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Judicial Watch • Judicial Watch Sues DOJ, City of NY and NYPD for Information on Unsolved Murder of a New York Policeman at Nation of Islam Mosque

Judicial Watch Sues DOJ, City of NY and NYPD for Information on Unsolved Murder of a New York Policeman at Nation of Islam Mosque

Judicial Watch Sues DOJ, City of NY and NYPD for Information on Unsolved Murder of a New York Policeman at Nation of Islam Mosque

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New York lawsuit refutes NYPD claim that investigation into 45-year-old murder ‘remains active and ongoing’

 FOIA lawsuit raises questions of possible FBI involvement, having provoked incident with fake ‘10-13’ officer in distress phone call 

(Washington, DC) – Judicial Watch announced today that it has filed suit against the Justice Department, as well as the City of New York and the New York Police Department (NYPD), to compel these state and federal agencies to release information regarding the April 14, 1972 murder of police officer Phillip Cardillo at a mosque in Harlem. Cardillo was killed while responding to a fake “10-13” officer in distress phone call.

Judicial Watch filed a Freedom of Information Act (FOIA) lawsuit against the Department of Justice after it failed to adequately search for records responsive to Judicial Watch’s May 15 FOIA request (Judicial Watch v. U.S. Department of Justice (No. 1:17-cv-024687)). Judicial Watch seeks:

  • All records concerning the Nation of Islam Mosque #7 in Harlem, Manhattan, New York City, or the building located at 102 West 116th Street. This request includes, but is not limited to, all informant, wiretap, electronic surveillance, and physical surveillance records relevant to the Nation of Islam Mosque #7, located at 102 West 116th Street, in New York City.
  • The time frame for the request was identified as January 1, 1970 to January 1, 1973.

Judicial Watch argues that the DOJ “has violated FOIA by failing and/or refusing to employ search methods reasonably likely to lead to the discovery of records responsive to accordingly, failing and/or refusing to produce any and all non-exempt records responsive to the [FOIA] request.”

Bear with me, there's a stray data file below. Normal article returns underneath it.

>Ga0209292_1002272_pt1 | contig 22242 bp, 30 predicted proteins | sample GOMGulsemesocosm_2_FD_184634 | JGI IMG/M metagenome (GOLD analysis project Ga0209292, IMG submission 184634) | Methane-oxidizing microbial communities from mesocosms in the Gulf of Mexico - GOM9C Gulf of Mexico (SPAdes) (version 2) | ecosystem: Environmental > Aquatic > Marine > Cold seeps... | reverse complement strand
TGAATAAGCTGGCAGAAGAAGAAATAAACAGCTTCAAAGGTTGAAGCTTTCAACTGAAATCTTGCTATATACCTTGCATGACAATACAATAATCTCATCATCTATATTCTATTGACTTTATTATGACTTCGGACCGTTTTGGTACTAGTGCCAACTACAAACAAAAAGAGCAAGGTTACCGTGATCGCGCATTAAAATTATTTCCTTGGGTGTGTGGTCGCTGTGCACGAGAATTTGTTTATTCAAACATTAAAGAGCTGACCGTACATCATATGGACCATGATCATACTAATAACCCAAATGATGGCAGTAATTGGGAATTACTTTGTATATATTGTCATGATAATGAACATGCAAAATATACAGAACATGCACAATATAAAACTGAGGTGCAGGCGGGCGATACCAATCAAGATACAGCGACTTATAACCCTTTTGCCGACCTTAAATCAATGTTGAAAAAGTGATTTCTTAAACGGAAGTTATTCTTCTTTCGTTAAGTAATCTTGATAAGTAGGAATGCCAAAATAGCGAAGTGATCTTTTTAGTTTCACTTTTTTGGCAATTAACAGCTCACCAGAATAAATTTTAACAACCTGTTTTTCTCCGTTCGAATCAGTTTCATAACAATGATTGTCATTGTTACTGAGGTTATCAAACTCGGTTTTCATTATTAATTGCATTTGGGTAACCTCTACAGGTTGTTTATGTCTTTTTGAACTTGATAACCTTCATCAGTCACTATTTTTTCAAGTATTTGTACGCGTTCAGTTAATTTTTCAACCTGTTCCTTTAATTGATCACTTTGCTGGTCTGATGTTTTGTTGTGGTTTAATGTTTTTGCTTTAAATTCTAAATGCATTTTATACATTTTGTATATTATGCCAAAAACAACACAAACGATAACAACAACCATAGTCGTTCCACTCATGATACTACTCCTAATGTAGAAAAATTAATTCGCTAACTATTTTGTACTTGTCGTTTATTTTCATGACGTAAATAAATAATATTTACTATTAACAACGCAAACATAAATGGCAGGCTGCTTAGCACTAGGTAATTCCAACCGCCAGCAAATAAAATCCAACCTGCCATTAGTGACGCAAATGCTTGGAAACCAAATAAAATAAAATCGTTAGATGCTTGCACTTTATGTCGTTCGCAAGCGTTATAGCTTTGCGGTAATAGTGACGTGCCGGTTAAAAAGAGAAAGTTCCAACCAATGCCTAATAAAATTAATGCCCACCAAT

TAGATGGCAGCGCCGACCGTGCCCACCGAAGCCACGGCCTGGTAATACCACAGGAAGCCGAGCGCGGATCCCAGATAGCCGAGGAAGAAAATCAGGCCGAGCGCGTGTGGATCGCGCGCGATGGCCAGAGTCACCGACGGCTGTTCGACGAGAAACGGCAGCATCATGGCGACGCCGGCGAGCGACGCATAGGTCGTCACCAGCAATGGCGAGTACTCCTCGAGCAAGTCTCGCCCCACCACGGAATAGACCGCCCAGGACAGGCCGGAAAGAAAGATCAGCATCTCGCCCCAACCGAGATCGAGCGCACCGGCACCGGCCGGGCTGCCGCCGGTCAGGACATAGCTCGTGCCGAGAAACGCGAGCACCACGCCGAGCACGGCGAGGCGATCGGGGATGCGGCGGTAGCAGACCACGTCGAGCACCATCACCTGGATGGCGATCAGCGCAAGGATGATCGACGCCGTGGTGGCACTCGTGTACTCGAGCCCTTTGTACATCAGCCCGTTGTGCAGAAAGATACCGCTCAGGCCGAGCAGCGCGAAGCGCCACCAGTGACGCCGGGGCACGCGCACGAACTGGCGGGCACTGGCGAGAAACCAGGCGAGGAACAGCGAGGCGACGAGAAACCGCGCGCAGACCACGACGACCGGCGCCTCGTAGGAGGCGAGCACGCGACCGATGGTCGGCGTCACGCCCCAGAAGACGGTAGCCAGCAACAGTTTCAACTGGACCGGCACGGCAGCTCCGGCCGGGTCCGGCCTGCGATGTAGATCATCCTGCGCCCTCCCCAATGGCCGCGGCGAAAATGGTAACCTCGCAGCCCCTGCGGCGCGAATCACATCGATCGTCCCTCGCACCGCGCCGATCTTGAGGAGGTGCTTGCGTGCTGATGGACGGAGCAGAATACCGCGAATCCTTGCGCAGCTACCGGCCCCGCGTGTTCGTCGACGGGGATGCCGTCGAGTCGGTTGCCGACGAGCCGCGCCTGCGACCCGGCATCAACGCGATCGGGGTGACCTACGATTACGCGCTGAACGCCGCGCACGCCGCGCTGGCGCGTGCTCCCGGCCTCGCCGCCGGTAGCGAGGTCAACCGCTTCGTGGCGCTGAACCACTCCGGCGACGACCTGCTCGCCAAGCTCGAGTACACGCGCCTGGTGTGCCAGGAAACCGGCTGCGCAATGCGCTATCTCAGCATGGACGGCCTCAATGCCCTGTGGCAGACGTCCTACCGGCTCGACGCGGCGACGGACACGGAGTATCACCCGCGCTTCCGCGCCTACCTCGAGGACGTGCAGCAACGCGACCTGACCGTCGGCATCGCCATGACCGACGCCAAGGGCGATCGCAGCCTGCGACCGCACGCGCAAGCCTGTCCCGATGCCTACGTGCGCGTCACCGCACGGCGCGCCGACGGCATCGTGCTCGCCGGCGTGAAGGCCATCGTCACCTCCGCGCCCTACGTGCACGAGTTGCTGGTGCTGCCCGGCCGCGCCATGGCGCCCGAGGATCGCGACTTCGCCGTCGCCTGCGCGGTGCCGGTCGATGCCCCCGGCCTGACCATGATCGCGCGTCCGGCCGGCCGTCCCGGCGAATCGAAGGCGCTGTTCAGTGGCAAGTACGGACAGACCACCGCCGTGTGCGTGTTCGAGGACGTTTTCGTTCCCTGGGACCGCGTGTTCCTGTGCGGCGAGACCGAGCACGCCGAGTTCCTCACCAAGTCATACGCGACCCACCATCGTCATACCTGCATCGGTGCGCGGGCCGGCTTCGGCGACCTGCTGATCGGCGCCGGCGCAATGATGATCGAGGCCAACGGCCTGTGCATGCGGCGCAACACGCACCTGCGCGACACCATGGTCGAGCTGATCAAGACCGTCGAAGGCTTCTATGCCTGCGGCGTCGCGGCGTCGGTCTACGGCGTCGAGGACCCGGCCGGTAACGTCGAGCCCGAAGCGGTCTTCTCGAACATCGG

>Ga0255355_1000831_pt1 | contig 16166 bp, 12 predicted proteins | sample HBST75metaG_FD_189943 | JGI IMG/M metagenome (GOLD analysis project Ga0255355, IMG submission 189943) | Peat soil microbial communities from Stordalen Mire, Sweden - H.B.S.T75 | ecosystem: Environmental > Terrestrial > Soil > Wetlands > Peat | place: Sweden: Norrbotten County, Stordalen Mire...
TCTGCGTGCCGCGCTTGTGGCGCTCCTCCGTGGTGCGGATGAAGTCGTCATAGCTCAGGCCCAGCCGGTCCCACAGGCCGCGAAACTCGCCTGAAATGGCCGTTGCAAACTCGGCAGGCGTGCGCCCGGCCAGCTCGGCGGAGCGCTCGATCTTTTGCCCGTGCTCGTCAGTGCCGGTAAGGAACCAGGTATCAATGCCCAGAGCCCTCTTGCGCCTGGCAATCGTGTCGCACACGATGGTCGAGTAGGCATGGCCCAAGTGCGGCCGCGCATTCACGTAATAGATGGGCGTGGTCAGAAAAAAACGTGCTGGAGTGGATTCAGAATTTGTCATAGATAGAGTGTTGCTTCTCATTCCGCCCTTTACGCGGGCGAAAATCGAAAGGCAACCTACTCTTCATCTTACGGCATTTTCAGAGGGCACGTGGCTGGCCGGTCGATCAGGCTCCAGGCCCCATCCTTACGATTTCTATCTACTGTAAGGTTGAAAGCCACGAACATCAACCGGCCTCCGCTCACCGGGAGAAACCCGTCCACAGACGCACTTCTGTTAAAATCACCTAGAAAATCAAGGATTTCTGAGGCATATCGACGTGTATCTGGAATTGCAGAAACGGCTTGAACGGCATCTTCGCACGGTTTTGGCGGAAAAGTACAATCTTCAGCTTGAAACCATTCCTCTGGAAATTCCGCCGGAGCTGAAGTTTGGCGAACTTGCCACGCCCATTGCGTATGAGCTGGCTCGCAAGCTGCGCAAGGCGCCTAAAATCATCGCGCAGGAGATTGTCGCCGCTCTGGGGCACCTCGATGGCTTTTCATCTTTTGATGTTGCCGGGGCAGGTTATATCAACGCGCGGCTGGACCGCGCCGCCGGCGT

Judicial Watch sued New York City and the NYPD after they failed to respond to June 5 Freedom of Information Law (FOIL) requests (Judicial Watch v. The City of New York and the New York City Police Department (No. 0160286/2017)). Judicial Watch seeks:

  • The audio tape of the 10-13 “officer in distress” call recorded by the Police Communications Division at 11:41 m. on April 14, 1972; and
  • The Major Case Squad report and files on the homicide of NYPD Patrolman Philip Cardillo.

In its complaint, Judicial Watch notes that, “[NY City and NYPD] have yet to provide one responsive document and only have provided conclusory, unsubstantiated, non-specific bases for denial by an individual with no personal knowledge of the underlying investigation.”

Judicial Watch disputes the claim made by NY City and the NYPD that the case is ongoing. Judicial Watch also points out that the denial of its records request is missing key information required by the open records law.

A New York Post article titled: “Did an FBI call accidentally kill an NYPD officer?,” written by Judicial Watch Chief Investigative Reporter Micah Morrison, details Officer Cardillo’s murder:

A 10-13 is every cop’s worst nightmare, a red alert meaning “officer in distress.”

Two policemen, Phillip Cardillo and Vito Navarra, rushed to the address, which was the Muhammed Mosque #7 of the Nation of Islam. Its leader, Louis Farrakhan, had offices on the third floor.

The mosque doors, usually bolted shut and manned by the Nation of Islam’s own paramilitary force, the Fruit of Islam, were unlocked and unguarded.

In the reception area, Cardillo and Navarra encountered six men. Navarra darted up the stairs. Somewhere up on the second floor, he believed, a brother officer was in serious trouble. He was met by 10 men who forced him back down the stairs.

Nine more cops rushed into the reception area. A fight broke out.

Cardillo died from his injuries six days after the fake 10-13 call. A suspect was tried twice but not convicted. The NYPD’s Major Case Squad reopened the investigation in 2006.

“Officer Cardillo’s murder, over 40 years ago, is relevant today. We need to completely clear this case to properly honor a fallen hero,” said Judicial Watch President Tom Fitton. “There should be no informal statute of limitations on the death of one of New York’s finest. It is shameful we are being stonewalled by law enforcement bureaucracies on this murder. Rank-and-file NYPD officers want answers, too.”

Additional details on this story are available here and here.

New York attorney Ethan Leonard from the Law Offices of Neal Brickman P.C. is representing Judicial Watch.

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